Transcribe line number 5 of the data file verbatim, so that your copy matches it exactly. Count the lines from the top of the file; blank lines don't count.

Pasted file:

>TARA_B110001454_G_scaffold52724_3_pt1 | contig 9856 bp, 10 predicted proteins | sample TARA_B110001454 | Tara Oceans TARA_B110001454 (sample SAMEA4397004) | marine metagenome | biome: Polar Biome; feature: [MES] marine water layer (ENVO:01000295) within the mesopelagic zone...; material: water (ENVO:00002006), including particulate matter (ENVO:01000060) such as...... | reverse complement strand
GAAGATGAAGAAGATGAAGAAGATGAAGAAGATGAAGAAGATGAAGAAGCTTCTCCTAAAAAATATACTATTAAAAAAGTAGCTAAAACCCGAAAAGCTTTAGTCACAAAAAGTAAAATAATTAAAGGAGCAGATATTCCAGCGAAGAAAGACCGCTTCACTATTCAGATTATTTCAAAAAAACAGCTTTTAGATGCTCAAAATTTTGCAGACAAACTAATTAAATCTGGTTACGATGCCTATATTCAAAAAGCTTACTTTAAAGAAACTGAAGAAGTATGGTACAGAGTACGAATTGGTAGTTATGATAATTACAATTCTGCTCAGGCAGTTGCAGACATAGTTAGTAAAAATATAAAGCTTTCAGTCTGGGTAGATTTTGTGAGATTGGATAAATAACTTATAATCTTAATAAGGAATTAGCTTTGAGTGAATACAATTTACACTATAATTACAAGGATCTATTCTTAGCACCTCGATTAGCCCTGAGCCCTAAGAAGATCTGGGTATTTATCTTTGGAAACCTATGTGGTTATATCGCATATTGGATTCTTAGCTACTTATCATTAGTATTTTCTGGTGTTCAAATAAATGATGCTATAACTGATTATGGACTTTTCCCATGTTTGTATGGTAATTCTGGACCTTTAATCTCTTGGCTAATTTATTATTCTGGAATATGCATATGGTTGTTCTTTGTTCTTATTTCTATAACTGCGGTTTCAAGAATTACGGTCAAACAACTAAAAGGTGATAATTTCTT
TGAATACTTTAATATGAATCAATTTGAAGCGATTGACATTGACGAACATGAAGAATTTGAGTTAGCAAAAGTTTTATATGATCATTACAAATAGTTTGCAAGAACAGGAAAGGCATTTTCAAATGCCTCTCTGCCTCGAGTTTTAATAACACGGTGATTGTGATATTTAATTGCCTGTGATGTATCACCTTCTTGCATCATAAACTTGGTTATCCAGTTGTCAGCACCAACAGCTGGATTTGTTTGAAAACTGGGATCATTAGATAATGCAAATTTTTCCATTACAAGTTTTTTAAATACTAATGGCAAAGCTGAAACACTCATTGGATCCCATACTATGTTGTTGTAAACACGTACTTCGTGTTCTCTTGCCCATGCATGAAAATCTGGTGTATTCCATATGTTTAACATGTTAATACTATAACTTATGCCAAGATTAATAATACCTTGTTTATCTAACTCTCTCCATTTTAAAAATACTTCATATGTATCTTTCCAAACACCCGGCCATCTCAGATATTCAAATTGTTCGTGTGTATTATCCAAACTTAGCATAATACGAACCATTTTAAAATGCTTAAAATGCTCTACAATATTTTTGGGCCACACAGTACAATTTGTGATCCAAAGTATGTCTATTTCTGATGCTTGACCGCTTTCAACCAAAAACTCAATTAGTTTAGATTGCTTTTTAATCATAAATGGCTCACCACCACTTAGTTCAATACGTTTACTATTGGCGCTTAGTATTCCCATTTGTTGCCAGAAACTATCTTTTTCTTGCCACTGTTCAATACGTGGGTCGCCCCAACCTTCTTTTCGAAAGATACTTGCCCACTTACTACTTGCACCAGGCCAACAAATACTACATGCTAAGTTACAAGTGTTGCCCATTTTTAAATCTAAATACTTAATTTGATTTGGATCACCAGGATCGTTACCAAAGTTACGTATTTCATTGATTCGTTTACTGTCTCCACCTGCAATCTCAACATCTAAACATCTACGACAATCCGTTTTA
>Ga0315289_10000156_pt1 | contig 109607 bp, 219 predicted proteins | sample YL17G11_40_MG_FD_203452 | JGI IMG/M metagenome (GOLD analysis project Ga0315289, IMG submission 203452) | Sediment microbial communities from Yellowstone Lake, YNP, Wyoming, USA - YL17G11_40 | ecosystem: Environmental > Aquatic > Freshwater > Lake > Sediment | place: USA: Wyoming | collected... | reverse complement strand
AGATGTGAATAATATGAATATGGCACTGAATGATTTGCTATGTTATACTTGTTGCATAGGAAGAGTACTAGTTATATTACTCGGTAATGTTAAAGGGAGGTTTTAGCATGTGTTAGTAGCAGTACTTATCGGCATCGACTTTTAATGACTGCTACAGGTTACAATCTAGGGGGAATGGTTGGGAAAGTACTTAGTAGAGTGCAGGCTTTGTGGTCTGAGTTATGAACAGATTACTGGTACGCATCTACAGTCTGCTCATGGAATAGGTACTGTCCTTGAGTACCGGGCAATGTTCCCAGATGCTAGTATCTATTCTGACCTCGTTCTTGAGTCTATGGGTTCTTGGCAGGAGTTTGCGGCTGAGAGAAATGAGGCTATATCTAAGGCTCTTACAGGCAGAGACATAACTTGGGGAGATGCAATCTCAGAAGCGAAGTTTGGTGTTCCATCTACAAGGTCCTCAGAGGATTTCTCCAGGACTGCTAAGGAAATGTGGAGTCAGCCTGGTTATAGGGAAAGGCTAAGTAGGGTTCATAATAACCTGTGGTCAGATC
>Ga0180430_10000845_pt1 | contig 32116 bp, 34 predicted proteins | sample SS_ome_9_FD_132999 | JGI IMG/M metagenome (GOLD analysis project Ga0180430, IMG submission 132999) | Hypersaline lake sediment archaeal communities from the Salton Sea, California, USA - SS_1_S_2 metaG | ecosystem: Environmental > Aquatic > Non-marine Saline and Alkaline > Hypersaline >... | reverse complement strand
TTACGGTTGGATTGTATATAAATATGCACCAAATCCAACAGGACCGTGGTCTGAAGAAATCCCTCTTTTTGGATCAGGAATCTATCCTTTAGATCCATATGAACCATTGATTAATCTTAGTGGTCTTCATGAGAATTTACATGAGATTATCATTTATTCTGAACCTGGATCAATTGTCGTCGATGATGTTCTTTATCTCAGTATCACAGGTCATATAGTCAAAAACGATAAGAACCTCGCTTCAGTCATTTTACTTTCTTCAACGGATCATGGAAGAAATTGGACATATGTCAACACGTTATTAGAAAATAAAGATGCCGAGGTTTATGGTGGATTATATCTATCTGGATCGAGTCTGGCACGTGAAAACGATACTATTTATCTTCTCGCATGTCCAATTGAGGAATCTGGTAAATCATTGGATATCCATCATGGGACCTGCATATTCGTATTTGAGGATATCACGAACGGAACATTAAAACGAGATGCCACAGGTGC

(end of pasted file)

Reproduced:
AGATGTGAATAATATGAATATGGCACTGAATGATTTGCTATGTTATACTTGTTGCATAGGAAGAGTACTAGTTATATTACTCGGTAATGTTAAAGGGAGGTTTTAGCATGTGTTAGTAGCAGTACTTATCGGCATCGACTTTTAATGACTGCTACAGGTTACAATCTAGGGGGAATGGTTGGGAAAGTACTTAGTAGAGTGCAGGCTTTGTGGTCTGAGTTATGAACAGATTACTGGTACGCATCTACAGTCTGCTCATGGAATAGGTACTGTCCTTGAGTACCGGGCAATGTTCCCAGATGCTAGTATCTATTCTGACCTCGTTCTTGAGTCTATGGGTTCTTGGCAGGAGTTTGCGGCTGAGAGAAATGAGGCTATATCTAAGGCTCTTACAGGCAGAGACATAACTTGGGGAGATGCAATCTCAGAAGCGAAGTTTGGTGTTCCATCTACAAGGTCCTCAGAGGATTTCTCCAGGACTGCTAAGGAAATGTGGAGTCAGCCTGGTTATAGGGAAAGGCTAAGTAGGGTTCATAATAACCTGTGGTCAGATC